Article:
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U.S. whiskey exports dry up as tariffs bite

A man drinks American whiskey at a bar in Shanghai
A man drinks American whiskey at a bar in Shanghai, China, April 6, 2018. Picture taken April 6, 2018. REUTERS/Aly Song

March 21, 2019

(Reuters) – American whiskey exports slumped in the second half of 2018, taking a blow from higher duties by the country’s trading partners following President Donald Trump’s tariffs on steel and aluminum imports, an industry group said on Thursday.

Canada, China, Mexico and the European Union slapped import duties ranging from 10 percent to 25 percent on U.S whiskey and bourbon last year, resulting in a 11 percent drop in U.S. whiskey exports in the second half, according to a report from the Distilled Spirits Council.

For the first six months of 2018, whiskey exports grew 28 percent compared to the same period in 2017, partly helped by companies like Jack Daniels maker Brown-Forman Corp, fast-tracking shipments overseas, especially to Europe, before the tariffs kicked in.

Overall for the full-year 2018, whiskey exports rose 5.1 percent to $1.18 billion, a significant drop from the 16 percent rise seen in 2017.

Exports to the European Union fell 13.4 percent in the second half of the year, after rising 33 percent during the first six months.

The European Union, which imposed a 25 tariff on American whiskey, is the largest market for the liquor, accounting for nearly 60 percent of total exports, according to the Council.

Earlier in March, Brown-Forman said absorbing the costs of tariffs in key European markets was the primary reason for the decline in its third-quarter gross profit margin.

The company also said its sales would take a hit in 2019 if the tariffs were to remain in place.

“The damage to American whiskey exports is now accelerating, and this is collateral damage from ongoing global trade disputes,” Distilled Spirits Council Chief Executive Officer Chris Swonger said.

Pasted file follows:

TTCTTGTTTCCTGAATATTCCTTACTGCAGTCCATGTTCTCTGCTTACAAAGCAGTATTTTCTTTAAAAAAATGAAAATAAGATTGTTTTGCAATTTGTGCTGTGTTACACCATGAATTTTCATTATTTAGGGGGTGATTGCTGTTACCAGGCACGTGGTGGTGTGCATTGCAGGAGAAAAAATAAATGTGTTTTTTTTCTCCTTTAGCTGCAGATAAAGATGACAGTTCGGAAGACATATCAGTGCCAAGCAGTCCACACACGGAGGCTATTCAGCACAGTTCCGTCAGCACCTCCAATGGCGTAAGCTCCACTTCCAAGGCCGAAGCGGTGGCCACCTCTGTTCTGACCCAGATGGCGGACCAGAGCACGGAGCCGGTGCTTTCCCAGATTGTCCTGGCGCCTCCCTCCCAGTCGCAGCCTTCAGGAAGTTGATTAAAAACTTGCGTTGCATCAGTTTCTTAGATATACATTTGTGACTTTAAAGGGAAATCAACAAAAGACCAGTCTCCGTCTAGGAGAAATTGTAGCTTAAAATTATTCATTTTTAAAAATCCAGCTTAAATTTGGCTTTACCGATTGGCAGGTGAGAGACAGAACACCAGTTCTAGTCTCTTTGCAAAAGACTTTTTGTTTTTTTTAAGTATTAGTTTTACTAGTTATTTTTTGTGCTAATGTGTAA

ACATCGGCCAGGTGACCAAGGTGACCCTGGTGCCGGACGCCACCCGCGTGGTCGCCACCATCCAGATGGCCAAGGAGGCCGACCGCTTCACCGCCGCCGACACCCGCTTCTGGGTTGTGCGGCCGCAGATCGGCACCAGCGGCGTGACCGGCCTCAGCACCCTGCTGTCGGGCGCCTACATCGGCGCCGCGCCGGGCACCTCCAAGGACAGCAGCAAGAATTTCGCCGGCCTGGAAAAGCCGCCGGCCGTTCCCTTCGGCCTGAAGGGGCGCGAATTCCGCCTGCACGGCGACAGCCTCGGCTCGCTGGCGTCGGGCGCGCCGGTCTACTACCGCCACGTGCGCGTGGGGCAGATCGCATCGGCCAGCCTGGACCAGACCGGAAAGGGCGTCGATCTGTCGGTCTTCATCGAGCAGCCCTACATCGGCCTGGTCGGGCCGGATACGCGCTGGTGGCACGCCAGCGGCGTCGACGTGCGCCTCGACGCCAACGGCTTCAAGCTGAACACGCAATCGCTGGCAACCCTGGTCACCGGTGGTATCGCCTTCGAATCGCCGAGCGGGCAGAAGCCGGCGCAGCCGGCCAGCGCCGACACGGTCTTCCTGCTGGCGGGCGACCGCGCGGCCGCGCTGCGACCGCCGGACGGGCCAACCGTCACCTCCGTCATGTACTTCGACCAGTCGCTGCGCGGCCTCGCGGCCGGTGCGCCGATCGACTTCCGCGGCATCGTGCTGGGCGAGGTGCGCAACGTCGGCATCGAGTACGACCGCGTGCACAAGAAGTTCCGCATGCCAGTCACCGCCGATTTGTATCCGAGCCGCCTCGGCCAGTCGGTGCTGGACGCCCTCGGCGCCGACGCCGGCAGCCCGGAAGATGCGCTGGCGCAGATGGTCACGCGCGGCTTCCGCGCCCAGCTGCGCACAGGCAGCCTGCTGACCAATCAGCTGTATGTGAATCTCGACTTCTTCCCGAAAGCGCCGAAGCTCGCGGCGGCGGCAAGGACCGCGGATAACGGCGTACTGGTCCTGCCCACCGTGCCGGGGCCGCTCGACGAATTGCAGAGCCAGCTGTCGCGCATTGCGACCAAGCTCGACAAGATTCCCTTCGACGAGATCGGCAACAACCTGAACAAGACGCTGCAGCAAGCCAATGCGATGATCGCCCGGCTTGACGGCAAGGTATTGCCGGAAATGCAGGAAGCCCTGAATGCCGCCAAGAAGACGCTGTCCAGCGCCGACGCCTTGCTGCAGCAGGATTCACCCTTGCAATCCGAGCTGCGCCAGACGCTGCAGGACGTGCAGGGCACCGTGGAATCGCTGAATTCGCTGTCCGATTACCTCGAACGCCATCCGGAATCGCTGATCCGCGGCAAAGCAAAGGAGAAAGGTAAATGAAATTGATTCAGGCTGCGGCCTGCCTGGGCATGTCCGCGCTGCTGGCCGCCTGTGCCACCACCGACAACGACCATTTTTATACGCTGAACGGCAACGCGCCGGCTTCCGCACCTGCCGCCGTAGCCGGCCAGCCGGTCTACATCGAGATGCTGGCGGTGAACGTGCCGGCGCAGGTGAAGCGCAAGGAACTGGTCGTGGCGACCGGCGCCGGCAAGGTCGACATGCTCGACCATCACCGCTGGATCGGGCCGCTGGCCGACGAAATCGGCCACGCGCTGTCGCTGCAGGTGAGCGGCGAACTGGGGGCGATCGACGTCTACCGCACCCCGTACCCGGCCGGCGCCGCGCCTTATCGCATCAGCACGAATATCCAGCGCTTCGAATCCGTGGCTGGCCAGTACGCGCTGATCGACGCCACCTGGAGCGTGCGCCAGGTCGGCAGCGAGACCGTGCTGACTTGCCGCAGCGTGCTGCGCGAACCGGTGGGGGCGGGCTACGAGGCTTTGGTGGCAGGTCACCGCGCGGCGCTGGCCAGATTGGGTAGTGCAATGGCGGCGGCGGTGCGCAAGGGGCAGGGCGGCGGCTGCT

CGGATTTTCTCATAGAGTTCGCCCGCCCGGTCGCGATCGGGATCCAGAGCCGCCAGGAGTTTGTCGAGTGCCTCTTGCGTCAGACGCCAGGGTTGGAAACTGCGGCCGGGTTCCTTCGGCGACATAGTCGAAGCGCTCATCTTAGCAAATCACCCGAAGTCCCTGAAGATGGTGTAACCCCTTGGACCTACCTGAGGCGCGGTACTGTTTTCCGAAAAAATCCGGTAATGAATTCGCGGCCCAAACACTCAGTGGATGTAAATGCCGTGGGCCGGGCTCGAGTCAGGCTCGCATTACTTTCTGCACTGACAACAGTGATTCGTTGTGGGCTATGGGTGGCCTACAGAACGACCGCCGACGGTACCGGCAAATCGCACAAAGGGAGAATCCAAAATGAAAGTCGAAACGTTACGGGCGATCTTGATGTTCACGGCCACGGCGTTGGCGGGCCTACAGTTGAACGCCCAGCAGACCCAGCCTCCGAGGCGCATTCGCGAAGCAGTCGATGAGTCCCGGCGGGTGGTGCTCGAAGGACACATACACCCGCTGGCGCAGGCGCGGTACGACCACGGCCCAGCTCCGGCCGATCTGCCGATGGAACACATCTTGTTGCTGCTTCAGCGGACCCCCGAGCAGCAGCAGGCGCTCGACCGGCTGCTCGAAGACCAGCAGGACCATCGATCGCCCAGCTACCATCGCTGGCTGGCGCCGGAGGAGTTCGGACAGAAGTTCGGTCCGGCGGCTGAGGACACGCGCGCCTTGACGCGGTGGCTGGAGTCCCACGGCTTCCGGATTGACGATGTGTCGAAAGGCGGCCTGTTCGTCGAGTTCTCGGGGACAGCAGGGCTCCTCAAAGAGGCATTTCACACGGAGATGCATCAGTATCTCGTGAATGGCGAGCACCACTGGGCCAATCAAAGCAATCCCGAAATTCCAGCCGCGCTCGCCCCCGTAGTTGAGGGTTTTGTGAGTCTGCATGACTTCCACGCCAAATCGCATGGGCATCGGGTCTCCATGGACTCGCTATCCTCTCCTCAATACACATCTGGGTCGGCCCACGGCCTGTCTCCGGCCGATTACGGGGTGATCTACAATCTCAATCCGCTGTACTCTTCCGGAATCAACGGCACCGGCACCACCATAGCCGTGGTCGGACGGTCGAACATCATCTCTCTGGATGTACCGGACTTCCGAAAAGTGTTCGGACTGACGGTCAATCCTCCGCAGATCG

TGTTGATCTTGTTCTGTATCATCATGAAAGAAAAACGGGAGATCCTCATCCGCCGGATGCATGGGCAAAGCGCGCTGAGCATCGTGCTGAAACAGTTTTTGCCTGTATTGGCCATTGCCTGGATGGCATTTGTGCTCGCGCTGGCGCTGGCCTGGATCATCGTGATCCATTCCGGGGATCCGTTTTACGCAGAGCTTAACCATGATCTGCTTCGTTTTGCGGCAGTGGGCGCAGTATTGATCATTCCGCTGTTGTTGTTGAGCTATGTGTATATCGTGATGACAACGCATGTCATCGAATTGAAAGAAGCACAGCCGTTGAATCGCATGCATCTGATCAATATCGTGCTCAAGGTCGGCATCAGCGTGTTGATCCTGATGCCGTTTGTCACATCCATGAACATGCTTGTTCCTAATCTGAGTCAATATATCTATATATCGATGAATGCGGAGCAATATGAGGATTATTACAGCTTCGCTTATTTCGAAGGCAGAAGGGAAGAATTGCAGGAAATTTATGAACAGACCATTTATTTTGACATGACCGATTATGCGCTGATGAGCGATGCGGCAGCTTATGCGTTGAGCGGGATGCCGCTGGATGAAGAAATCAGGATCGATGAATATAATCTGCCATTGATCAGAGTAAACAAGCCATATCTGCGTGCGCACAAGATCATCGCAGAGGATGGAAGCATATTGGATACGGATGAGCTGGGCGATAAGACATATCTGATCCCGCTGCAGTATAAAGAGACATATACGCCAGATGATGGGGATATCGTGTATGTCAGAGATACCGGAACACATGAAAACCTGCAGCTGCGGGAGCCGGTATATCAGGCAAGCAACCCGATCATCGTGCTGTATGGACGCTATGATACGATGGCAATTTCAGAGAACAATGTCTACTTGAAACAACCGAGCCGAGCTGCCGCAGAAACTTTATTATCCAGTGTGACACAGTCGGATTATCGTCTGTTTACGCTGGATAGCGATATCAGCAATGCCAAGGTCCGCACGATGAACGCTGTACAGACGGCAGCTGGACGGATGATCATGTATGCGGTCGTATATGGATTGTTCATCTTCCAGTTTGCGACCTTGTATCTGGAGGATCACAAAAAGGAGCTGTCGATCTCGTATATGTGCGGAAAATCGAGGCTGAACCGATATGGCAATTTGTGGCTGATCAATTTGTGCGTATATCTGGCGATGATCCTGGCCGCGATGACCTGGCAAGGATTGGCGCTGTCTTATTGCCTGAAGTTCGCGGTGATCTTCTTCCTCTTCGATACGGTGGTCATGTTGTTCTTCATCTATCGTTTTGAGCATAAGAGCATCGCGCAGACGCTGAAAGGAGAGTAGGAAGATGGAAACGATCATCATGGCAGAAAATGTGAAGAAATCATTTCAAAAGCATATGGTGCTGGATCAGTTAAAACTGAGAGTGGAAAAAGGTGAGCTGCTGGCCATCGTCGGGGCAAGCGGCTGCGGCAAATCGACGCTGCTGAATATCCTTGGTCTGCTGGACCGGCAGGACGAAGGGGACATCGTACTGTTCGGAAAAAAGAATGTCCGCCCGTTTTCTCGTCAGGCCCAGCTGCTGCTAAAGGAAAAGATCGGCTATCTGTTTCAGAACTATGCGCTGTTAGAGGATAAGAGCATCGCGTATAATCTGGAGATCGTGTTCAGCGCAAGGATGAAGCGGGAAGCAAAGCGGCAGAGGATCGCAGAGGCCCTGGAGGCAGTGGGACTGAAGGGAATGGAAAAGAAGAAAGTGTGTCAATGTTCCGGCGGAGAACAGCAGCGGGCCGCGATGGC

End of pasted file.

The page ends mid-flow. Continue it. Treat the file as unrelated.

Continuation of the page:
Total U.S. spirits exports rose 9.5 percent to $1.8 billion in 2018, but also slowed from 2017, the report showed.

(Reporting by Uday Sampath in Bengaluru; Editing by Shailesh Kuber)

Source: OANN

0 0

U.S. whiskey exports dry up as tariffs bite

A man drinks American whiskey at a bar in Shanghai
A man drinks American whiskey at a bar in Shanghai, China, April 6, 2018. Picture taken April 6, 2018. REUTERS/Aly Song

March 21, 2019

(Reuters) – American whiskey exports slumped in the second half of 2018, taking a blow from higher duties by the country’s trading partners following President Donald Trump’s tariffs on steel and aluminum imports, an industry group said on Thursday.

Canada, China, Mexico and the European Union slapped import duties ranging from 10 percent to 25 percent on U.S whiskey and bourbon last year, resulting in a 11 percent drop in U.S. whiskey exports in the second half, according to a report from the Distilled Spirits Council.

For the first six months of 2018, whiskey exports grew 28 percent compared to the same period in 2017, partly helped by companies like Jack Daniels maker Brown-Forman Corp, fast-tracking shipments overseas, especially to Europe, before the tariffs kicked in.

Overall for the full-year 2018, whiskey exports rose 5.1 percent to $1.18 billion, a significant drop from the 16 percent rise seen in 2017.

Exports to the European Union fell 13.4 percent in the second half of the year, after rising 33 percent during the first six months.

The European Union, which imposed a 25 tariff on American whiskey, is the largest market for the liquor, accounting for nearly 60 percent of total exports, according to the Council.

Earlier in March, Brown-Forman said absorbing the costs of tariffs in key European markets was the primary reason for the decline in its third-quarter gross profit margin.

The company also said its sales would take a hit in 2019 if the tariffs were to remain in place.

“The damage to American whiskey exports is now accelerating, and this is collateral damage from ongoing global trade disputes,” Distilled Spirits Council Chief Executive Officer Chris Swonger said.

Total U.S. spirits exports rose 9.5 percent to $1.8 billion in 2018, but also slowed from 2017, the report showed.

(Reporting by Uday Sampath in Bengaluru; Editing by Shailesh Kuber)

Source: OANN

0 0

Japanese PM Abe may meet Trump in April: officials, media

FILE PHOTO: G20 leaders summit in Buenos Aires
FILE PHOTO: U.S. President Donald Trump and Japanese Prime Minister Shinzo Abe are seen before a family photo during the G20 summit in Buenos Aires, Argentina November 30, 2018. REUTERS/Marcos Brindicci/File Photo

March 21, 2019

TOKYO (Reuters) – Japanese Prime Minister Shinzo Abe may meet President Donald Trump in the United States in late April for talks on North Korea and Japan-U.S. trade, two government officials and Japanese media said on Thursday.

The meeting was requested by the Japanese side and arrangements were being made for the end of April, the Asahi Shimbun daily said, without giving a specific date.